Reichman said another difference is just the party agenda.

“With us, you see a party with lower taxes, less government, looking for people to be self-supporting and not dependent on the government for a livelihood,” he said.

“One of my favorite quotes is, ‘Government large enough to provide everything you need, is government large enough to take away everything you have.”

He said building curriculum in schools that allows students to explore vocational training will help redevelop a skilled workforce and help fill jobs locally.

Both candidates agreed that the state’s budget is in good shape considering the impact of the COVID pandemic. Taylor said budget analysts are projecting a 6% revenue growth this year in spite of the pandemic.

“For a Democrat I’m very conservative. I don’t buy things I don’t need and I want the state to do that, too,” Taylor said.

“Pay for the police, the fire, garbage pickup. Pay for what we should be paying. But I don’t need a Cadillac, I just want a good Chevy. That’s how I am personally. So when they call us Tax and Spend Democrats, that’s just not true.”

Taylor said military careers like he and Reichman have don’t prepare you for dealing with people on a personal level.

“That will be a big difference compared to Jeff’s military career. He doesn’t understand the people of southeast Iowa like he needs to. I was in the National Guard for seven and a half years and the military didn’t teach me people skills. It taught me other things, but not how to reach people,” he said.

Taylor said the pandemic kept him from being able to go door-to-door as much as he has in the past and he said his misses that interaction and getting to hear from constituents about their problems over a kitchen table.

“Campaign people would get upset with me because I would spend an hour or so at one house. But that’s what I like to do,” he said. “Find out deep down what problems they have and what can I do to help at the state level.”

Reichman said he’s been able to get out and do some of the door-to-door work getting to know people up in Henry County and other areas of the district.

“COVID is still lingering around and still an issue, but the good news is, we’ve been able to get out and knock on doors. I’ve knocked on 1,000s of doors myself,” he said.

“Luckily, we got through the primary without knowing a lot of people in Henry County, but we’re building on those relationships and meeting people and there’s great excitement to see their candidate on the door steps.”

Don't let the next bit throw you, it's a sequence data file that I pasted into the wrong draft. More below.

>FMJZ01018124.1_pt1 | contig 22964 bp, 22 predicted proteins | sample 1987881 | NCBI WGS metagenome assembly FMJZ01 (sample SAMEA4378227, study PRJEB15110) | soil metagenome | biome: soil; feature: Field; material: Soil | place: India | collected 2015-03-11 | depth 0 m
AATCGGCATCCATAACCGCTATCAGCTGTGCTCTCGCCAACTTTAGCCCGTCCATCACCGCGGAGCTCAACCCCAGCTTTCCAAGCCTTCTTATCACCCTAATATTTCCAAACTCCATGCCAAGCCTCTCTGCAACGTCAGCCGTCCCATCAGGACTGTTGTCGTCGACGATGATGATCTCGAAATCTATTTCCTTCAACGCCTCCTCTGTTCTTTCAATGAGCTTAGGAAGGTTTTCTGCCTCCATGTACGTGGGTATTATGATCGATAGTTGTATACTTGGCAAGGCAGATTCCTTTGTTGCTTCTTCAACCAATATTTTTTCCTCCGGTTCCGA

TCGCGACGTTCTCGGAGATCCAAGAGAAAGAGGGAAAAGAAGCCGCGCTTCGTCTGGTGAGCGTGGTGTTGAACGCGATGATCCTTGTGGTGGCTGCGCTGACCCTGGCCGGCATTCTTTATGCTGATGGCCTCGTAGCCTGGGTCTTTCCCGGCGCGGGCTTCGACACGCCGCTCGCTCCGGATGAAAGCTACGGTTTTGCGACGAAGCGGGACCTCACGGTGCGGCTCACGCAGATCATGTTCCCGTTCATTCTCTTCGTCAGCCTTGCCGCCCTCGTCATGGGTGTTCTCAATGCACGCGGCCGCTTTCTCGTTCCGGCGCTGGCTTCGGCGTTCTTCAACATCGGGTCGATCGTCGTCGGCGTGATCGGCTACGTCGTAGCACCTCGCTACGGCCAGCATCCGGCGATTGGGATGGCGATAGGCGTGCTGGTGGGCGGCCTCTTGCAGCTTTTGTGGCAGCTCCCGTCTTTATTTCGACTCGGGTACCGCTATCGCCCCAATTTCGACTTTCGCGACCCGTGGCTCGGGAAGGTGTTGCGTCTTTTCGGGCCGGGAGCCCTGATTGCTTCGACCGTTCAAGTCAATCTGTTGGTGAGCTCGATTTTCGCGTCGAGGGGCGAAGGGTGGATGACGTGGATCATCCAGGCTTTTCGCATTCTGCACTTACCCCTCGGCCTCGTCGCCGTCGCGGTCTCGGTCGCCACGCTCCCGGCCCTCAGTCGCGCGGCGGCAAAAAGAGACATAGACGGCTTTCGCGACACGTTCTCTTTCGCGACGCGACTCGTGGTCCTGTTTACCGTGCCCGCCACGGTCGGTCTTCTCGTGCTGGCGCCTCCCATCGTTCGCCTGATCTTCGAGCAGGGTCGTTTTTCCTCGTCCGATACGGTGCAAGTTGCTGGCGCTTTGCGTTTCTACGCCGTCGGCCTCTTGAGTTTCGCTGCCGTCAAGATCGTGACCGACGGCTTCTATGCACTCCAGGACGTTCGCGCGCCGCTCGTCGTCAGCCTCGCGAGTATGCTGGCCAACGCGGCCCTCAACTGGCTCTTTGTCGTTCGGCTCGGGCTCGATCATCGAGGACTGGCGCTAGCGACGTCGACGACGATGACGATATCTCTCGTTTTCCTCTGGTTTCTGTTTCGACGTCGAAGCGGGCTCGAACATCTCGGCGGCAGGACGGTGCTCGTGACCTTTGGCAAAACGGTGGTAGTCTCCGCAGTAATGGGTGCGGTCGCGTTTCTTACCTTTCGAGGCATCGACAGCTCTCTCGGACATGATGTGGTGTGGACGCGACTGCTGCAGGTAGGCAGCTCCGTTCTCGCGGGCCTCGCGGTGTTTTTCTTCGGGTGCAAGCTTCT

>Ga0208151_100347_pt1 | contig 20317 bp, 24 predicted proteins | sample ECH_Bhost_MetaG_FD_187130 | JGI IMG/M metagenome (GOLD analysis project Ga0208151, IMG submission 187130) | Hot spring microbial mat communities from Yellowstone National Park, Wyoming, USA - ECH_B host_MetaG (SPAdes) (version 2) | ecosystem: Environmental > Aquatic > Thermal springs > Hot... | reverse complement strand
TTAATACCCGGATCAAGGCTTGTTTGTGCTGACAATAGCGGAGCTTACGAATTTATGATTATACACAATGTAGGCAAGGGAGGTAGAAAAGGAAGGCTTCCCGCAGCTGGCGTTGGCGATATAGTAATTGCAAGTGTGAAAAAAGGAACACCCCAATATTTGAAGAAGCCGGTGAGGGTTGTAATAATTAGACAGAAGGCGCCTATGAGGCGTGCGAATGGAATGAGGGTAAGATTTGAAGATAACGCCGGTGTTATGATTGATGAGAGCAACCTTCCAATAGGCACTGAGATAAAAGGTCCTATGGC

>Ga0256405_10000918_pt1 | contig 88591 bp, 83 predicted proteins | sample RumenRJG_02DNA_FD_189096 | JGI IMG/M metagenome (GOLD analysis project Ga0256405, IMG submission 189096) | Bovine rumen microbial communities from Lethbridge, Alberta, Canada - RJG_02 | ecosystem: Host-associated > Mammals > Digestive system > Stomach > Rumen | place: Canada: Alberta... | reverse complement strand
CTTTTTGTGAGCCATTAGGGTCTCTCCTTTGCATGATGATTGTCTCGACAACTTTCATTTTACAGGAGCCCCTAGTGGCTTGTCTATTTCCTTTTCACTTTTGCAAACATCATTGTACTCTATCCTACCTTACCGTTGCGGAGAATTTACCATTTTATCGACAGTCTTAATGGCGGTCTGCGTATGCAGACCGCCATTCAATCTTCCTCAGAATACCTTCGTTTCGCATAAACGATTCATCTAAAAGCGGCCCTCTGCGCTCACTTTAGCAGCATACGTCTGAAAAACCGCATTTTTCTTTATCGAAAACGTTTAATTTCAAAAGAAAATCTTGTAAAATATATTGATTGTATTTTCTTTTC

Taylor said other issues that need to be address at the legislature are water quality, fully funding the judiciary, free pre-school, classifying ambulance service as essential in the state, and redemption issues.

“I think the ambulance service thing will be huge his year. I think the virus has taught us we have to something here and I think it’s taught us we have to do something with redemption centers,” Taylor said.

He said the state has to move to make that more profitable and favorable to business operators, or the cans will end up damaging the environment.

“It all kind of goes together. If you’re not recycling, your stuff usually ends up in your water.”

Reichman said redemption plans in the state do need revamped. He said those are 40-year-old regulations and they need to updated to make the process simpler and reimbursements quicker for operators.

Reichman said his transitioning back to southeast Iowa has made him realize how important it is to have representation in Des Moines that reflects the needs of southeast Iowa.

“My family is here and this is where I’m from,” he said. “But I feel my greatest fulfillment is helping and serving a greater cause, and the driving factor in that was my transition back to southeast Iowa.”

Reichman said he could have built a better professional life in other areas, but he wanted to come back to his family and roots.

“I remember my grandfather passing away when I was a young man and as close as we were, you always want more time,” he said. “I just didn’t want to pass up on anymore missed time.”